And so the writer, in accord with the other New Testament writers, does not provide a doctrine of eternal security so as to suggest that God’s keeping of us takes place irrespective of the conduct of our lives. We are not kept by God’s power in a vacuum. We are kept by God’s power—1 Peter 1:5—“through faith.” Those two key words are key words: “Born again to a living hope to an inheritance that will never spoil, or perish, or fade—reserved in heaven for you, who through faith are shielded by God’s power.” In other words, our persistence is concurrent with our faith. There is no persistence without faith, and where there is faith, then you will find persistence. Now, it is not that we retain our salvation on the basis of our persistence, but it is that we give evidence of our salvation by our very continuance. In holding steady to the end, we show ourselves to be held.
Let me just give you the words of Jesus again, this time from John 8:31:
To the Jews who had believed him, Jesus said, “If you hold to my teaching, you are really my disciples. Then you will know the truth, and the truth will set you free.”
[And] they answered him, “We are Abraham’s descendants and have never been slaves of anyone. How can you say that we shall be free?”
And when they go on with their conversation, they begin to show the fact that their belief is not matched by the continuance which speaks of reality.
Now, these are not easy verses, and some of you are wavering already, I can see in your eyes. And I’m not attempting to make them any more difficult or demanding than they are, but you’ll need a special portion of help if you’re going to stay to the course and the end of this.
I need you to keep in mind, very importantly, that these individuals here described are not just drifting away, as it were, willy-nilly, but rather their apostasy is deliberate, it is public, and it is continuous. They are willfully and totally renouncing Christ, and they are taking their place alongside his enemies. That’s the significance of verse 6: “They are crucifying the Son of God all over again and [they are] subjecting him to public disgrace.” Renouncing Christ, now. They’re individuals who have had their minds exercised; their emotions have been stirred by the good news. A bit like Herod, who, when he listened to John the Baptist preach, it says that he liked to hear John the Baptist preach, and “he did many things.” We’re not sure what the phrase “he did many things” refers to, but at least one possible notion is that when he listened to John the Baptist preach, it stirred him up to action. And for a little period of time, he said, “You know, I’m gonna have to get serious about this business.” But in the long haul, he delivered up John the Baptist’s head on a plate, seduced by the activities of women around him.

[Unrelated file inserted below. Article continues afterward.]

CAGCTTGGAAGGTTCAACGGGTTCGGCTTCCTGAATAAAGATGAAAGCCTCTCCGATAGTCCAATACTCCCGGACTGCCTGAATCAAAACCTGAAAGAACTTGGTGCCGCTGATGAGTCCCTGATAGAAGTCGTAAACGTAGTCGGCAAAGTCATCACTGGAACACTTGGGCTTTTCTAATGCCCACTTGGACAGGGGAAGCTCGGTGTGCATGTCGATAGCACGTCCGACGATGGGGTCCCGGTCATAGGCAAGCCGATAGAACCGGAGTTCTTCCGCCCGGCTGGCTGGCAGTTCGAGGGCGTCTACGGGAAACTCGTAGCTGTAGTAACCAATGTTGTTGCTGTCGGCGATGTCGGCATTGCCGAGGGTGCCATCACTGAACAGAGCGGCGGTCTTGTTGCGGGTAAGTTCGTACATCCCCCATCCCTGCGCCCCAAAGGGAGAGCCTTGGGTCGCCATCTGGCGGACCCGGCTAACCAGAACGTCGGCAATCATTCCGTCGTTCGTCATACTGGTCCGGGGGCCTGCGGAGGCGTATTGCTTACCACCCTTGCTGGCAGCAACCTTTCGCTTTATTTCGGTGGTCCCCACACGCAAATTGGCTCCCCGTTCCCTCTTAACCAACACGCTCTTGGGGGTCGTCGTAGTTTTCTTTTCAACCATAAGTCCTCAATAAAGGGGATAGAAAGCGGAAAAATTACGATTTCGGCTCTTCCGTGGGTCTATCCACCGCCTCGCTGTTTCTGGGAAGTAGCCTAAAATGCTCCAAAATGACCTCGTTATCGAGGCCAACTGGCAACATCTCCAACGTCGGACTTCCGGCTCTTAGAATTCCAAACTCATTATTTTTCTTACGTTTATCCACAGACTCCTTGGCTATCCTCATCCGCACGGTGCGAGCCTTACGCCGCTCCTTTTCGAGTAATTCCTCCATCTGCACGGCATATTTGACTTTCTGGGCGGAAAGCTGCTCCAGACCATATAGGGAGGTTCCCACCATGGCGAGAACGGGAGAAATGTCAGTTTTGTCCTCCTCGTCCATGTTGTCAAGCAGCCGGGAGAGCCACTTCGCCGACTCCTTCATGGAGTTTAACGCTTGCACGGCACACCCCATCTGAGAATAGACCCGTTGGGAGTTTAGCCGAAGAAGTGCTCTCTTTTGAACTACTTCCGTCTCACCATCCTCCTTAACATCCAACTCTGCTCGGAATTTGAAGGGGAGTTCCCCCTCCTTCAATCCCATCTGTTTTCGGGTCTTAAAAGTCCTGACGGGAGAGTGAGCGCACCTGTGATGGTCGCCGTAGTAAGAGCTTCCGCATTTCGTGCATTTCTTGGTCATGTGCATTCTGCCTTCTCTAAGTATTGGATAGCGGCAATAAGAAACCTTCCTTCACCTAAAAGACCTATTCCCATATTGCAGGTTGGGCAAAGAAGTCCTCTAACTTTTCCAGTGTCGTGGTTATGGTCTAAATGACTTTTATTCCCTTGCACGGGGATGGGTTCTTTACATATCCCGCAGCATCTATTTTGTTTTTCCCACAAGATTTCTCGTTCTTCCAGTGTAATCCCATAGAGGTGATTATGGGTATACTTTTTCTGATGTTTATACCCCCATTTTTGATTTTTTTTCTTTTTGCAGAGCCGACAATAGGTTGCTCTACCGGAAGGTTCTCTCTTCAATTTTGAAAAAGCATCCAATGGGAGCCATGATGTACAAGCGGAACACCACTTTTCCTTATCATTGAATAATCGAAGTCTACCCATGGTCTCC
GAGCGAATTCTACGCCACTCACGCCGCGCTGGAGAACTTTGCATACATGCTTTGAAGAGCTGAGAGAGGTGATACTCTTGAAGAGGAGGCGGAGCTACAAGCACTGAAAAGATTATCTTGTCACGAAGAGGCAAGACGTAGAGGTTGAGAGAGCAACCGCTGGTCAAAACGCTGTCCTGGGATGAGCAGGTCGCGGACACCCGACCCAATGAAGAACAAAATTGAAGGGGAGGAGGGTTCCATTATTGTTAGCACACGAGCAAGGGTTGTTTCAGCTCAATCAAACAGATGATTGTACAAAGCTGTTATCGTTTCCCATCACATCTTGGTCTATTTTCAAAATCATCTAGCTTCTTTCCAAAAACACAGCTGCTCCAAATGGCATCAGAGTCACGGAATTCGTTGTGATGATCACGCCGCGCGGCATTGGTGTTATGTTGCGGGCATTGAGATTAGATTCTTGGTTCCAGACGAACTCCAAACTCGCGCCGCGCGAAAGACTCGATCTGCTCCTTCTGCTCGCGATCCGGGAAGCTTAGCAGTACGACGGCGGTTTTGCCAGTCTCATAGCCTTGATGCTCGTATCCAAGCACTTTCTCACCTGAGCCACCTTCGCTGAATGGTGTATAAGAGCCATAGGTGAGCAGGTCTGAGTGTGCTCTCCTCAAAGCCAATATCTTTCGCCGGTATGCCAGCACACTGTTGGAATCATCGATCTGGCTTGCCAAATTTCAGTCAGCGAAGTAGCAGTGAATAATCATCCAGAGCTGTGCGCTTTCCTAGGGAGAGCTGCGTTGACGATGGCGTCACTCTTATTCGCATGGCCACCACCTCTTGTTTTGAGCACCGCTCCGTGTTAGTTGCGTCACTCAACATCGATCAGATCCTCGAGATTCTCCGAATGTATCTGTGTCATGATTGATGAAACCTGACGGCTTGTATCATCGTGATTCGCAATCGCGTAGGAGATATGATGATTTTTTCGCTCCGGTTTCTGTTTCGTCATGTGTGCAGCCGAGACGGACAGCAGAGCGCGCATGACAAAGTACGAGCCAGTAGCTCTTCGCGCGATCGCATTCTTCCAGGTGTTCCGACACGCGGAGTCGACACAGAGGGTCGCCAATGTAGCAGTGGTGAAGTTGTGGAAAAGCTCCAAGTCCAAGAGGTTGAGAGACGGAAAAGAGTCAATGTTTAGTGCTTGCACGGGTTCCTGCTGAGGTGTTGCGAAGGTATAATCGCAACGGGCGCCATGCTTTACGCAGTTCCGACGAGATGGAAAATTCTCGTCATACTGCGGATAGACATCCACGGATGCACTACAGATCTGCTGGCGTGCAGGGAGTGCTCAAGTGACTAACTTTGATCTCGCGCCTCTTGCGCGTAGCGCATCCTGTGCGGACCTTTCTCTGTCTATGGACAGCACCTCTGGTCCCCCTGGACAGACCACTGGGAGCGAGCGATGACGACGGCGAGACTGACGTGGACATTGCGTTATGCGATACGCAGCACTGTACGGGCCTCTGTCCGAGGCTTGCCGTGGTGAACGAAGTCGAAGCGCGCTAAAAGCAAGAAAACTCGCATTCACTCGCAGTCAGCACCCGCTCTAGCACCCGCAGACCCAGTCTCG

These individuals described here may have convinced themselves, and indeed, persuaded others, that they truly belonged to Christ. But as time has gone by, their professions have proved empty. They’ve enjoyed temporary privileges, but their profession was not possession. They professed Christ, but they were not possessed by Christ. They were skating along the surface of faith, but they were not embraced by faith.
Now, let me explain to you why I believe that to be the case. Let’s go through these statements that are made of them. What are we told about these people for whom repentance is an impossibility? Well, once of all, they have been enlightened. They “have once been enlightened.” What does it mean to be enlightened? It means to be exposed to the light. You’re living in darkness, and someone turns the light on, you’re exposed to the light. Indeed, the Gospel record says that “the people … in darkness have seen a great light,” referring to the coming of the Messiah. And into the darkness of their lives, the light of the Messiah has dawned, and they have experienced something of its enlightening influence. They have clearly, in concurrence with this, been instructed, and they have been informed. They have had some kind of encounter with the principles of Christianity. And having heard about Christianity, having been enlightened by its truthfulness, they have determined, apparently, that they prefer it to Judaism and they prefer it to paganism. And that when people ask them what it is they believe, they say, “Well, we’re Christian in our belief. We have rejected Judaism, and we have rejected paganism.” Their perception of the truth, perhaps, is intellectual, having determined that certain facts appeal to them.